Churches across the nation and around the world marked the start of Black History Month with services and celebrations.
And aside from falling this year on a Sunday, Black History Month kicks off this year just weeks after President Obama stepped into office as the nation's first African American commander-in-chief.
"What an excellent time to be celebrating Black History Month - on the heels of electing our first black president," said the Rev. Carleton J. Giles, pastor of Zion First Baptist Church in Middletown, Ark., according to the local Middletown Press.
For each Sunday this month, starting this past Sunday, youth at Zion First Baptist will stand before the congregation to talk about influential and notable figures in black history. On Sunday, the congregation was told about influential black musicians Louis Armstrong, Wynton Marsalis, and Alicia Keys.
In Canada, meanwhile, members of Sydenham United Church in Brantford, Ontario, commemorated Black History Month in joyous celebration, with singing, dancing and praise.
"The place rocked!" exclaimed Sydenham minister Barry Pridham, according to the local Expositor.
"We celebrated the diversity that we already have and we let people know that God's mission in the world is found in the common concerns of love, justice and peace - that all may be one," Pridham added.
Black History Month was first celebrated on Feb. 1, 1926, as "Negro History Week" and later evolved into a month-long celebration 50 years later when President Gerald Ford officially expanded it. Today, it is celebrated annually in most countries worldwide in the month of February, while in the United Kingdom it is held in the month of October.
For many, the annual observation is a way to remember and honor African American accomplishments throughout history while also educating younger generations about the role of African Americans in society and the struggles and challenges they have faced.
This year's celebration is especially meaningful with the nation under the guidance of its first black president and the NAACP celebrating its 100th anniversary.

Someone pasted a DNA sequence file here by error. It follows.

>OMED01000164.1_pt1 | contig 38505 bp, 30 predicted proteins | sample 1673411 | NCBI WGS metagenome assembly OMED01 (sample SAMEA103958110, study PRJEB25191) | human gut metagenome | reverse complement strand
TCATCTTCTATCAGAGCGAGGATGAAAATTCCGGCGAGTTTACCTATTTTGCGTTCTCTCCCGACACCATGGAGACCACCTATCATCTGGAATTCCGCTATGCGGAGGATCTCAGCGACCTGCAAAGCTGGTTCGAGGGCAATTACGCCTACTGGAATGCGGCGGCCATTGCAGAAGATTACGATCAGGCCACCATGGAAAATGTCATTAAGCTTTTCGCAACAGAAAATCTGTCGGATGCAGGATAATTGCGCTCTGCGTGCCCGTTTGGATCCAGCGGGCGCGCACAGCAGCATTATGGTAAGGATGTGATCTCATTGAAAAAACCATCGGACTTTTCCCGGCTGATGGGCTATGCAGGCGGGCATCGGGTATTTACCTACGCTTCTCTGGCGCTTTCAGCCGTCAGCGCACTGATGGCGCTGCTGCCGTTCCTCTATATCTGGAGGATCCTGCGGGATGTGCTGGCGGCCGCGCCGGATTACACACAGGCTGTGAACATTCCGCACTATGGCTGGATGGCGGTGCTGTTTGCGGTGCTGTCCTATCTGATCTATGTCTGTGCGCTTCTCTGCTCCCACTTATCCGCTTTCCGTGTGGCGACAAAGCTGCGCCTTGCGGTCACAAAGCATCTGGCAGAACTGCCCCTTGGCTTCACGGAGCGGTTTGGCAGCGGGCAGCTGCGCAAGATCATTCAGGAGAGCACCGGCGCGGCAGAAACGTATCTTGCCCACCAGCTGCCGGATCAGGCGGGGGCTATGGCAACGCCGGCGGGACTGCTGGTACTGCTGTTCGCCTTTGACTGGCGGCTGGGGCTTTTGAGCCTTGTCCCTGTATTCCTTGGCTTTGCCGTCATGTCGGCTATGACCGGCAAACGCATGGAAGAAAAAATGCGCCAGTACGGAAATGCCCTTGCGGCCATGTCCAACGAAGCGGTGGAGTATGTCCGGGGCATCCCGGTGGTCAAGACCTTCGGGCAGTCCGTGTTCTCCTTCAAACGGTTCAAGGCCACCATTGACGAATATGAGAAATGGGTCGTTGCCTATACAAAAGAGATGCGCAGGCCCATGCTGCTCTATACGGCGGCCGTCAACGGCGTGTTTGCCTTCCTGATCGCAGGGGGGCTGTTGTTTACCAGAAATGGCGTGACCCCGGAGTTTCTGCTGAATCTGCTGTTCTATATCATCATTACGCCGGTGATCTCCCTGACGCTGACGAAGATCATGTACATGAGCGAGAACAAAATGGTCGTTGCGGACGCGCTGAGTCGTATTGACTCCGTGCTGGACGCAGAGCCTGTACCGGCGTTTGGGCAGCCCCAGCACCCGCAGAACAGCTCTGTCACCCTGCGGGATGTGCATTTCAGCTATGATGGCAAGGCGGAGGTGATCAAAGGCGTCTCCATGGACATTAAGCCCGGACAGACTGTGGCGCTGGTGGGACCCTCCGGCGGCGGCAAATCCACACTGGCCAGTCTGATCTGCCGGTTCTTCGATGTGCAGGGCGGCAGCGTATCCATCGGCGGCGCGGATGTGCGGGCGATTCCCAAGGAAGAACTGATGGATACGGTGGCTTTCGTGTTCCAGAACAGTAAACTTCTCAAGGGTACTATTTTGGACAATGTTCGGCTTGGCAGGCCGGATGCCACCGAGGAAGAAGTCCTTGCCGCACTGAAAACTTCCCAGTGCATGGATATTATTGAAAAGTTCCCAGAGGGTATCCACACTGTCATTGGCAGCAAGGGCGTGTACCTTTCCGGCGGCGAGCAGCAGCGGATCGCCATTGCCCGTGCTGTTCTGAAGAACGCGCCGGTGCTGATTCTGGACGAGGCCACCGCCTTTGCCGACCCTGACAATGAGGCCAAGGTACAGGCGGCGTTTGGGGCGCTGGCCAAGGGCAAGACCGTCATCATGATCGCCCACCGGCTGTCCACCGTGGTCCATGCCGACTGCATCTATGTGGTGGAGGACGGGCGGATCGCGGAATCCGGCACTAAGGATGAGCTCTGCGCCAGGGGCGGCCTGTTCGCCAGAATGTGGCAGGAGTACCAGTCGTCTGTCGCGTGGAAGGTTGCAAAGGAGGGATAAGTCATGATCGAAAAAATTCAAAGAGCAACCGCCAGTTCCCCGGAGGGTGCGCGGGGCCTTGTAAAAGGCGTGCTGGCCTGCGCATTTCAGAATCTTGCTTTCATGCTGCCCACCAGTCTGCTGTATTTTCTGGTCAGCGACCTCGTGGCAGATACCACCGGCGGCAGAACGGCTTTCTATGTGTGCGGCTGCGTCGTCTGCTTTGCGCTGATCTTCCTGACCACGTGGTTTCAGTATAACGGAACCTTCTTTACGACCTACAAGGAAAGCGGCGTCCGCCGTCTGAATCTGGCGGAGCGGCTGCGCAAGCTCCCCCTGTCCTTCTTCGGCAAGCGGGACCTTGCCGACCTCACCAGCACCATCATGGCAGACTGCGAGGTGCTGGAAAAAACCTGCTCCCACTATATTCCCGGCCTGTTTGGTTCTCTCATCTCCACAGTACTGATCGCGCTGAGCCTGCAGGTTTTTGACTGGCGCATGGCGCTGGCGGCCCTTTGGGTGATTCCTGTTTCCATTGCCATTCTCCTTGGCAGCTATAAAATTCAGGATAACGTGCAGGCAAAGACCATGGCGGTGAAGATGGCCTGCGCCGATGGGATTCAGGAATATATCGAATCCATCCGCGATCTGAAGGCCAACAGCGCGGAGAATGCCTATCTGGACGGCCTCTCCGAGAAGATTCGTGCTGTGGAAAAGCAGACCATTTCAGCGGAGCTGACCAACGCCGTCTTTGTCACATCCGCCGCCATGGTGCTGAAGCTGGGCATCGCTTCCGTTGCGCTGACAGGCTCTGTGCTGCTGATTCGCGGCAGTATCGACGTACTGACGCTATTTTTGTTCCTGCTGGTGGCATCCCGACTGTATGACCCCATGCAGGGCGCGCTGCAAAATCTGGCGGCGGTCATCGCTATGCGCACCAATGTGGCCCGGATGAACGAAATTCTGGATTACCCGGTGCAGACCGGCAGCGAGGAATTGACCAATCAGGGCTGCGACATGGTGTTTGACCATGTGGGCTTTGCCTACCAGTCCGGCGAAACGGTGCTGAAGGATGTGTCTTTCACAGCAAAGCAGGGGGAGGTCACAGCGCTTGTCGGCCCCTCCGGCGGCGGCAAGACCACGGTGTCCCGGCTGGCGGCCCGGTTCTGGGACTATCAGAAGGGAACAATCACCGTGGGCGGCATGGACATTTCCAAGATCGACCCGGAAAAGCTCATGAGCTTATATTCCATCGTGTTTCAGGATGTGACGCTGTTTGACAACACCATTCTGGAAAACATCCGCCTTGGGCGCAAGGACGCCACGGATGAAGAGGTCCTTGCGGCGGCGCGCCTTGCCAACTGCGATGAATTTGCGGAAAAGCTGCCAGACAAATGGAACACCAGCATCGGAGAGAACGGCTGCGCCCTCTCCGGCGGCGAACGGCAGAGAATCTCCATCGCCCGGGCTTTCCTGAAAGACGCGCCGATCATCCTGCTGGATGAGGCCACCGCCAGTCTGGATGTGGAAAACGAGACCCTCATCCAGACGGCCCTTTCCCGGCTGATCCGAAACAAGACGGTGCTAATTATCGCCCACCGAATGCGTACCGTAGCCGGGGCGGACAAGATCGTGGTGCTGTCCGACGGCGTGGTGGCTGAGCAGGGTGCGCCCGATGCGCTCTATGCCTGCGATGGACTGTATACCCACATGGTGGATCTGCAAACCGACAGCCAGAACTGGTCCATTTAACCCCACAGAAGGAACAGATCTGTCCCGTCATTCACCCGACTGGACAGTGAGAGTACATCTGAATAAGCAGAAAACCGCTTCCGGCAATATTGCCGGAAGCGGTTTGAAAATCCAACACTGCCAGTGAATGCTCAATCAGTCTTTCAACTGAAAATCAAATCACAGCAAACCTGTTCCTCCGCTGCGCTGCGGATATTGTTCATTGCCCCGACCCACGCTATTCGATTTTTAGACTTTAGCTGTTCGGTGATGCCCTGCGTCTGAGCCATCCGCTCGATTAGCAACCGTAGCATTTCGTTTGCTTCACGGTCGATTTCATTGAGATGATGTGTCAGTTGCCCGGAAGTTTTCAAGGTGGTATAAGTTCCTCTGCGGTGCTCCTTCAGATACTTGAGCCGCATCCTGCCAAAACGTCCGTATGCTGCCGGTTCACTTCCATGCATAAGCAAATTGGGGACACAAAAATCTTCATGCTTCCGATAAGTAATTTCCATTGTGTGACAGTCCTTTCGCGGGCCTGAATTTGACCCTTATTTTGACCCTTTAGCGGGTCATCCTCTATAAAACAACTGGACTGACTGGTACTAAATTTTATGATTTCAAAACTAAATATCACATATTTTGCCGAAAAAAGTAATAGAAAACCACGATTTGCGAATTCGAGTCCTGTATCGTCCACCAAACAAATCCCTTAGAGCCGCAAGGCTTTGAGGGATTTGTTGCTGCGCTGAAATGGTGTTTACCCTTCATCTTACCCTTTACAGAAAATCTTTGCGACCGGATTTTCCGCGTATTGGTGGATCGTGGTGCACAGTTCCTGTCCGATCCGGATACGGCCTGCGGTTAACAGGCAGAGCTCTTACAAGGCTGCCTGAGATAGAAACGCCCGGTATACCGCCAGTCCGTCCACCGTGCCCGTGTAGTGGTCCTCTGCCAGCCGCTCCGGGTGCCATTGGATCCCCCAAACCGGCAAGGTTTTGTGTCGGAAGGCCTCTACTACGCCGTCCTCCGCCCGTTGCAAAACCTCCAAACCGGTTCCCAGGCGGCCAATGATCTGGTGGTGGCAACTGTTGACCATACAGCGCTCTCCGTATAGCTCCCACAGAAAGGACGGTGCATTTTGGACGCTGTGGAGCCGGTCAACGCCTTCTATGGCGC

"We celebrate whenever a glass ceiling is broken and the presidency may be the highest glass ceiling," NAACP president and CEO Benjamin Todd Jealous told USA Today.
However, like most Black leaders, Jealous agrees that the latest milestone doesn't mean that racial inequalities no longer exist.
"We won't be post-racial until we are post-racism," said Jealous, whose organization has planned celebrations throughout this month through 1,700 local NAACP units and hundreds of primary, secondary and university campuses nationwide.
Obama's rise to the presidency does however, open more ways to move forward, as past milestones had paved the way for the former Illinois senator.
"Rosa sat so Martin could stand," noted Stephany Giles of Zion First Baptist, referring to civil rights figures Rosa Parks and Martin Luther King.
"Martin stood so Barack could run. Barack ran so our children could fly," she continued, citing words that have been circulating through the internet.
As of Monday afternoon, a public statement from Obama regarding Black History Month had not yet been posted on the White House website, and the annual observance was not mentioned in his most recent weekly presidential address, posted one day before the first day of February.
Much of Obama's attention has been directed toward reviving the economy and working to pull the nation out of its worst financial crisis since the Great Depression.
"While we rightly celebrate this milestone on our nation's path, we also remember the work still to be done for African-Americans throughout the United States," expressed Senate Majority Leader Harry Reid (D-Nevada) in a statement.
"The crises we face in foreclosure, in health care and in unemployment disproportionately affect the African American community. We are working hard on a comprehensive economic recovery package right now to help so many Nevadans and Americans struggling to feed their families and stay in their homes," he added.
"I urge all Nevadans to pause in reflection of all African-Americans have accomplished despite hardship and challenge in our nation. We will continue working for people of all races, religions and ethnicities, so that no matter where we come from, we all have the opportunity to achieve the American Dream."
The Senate planned to begin debate on Obama's massive economic stimulus package on Monday and experts say the process was likely to stretch into next week.
The price tag on the legislation is already approaching $900 billion and will likely grow during Senate debate.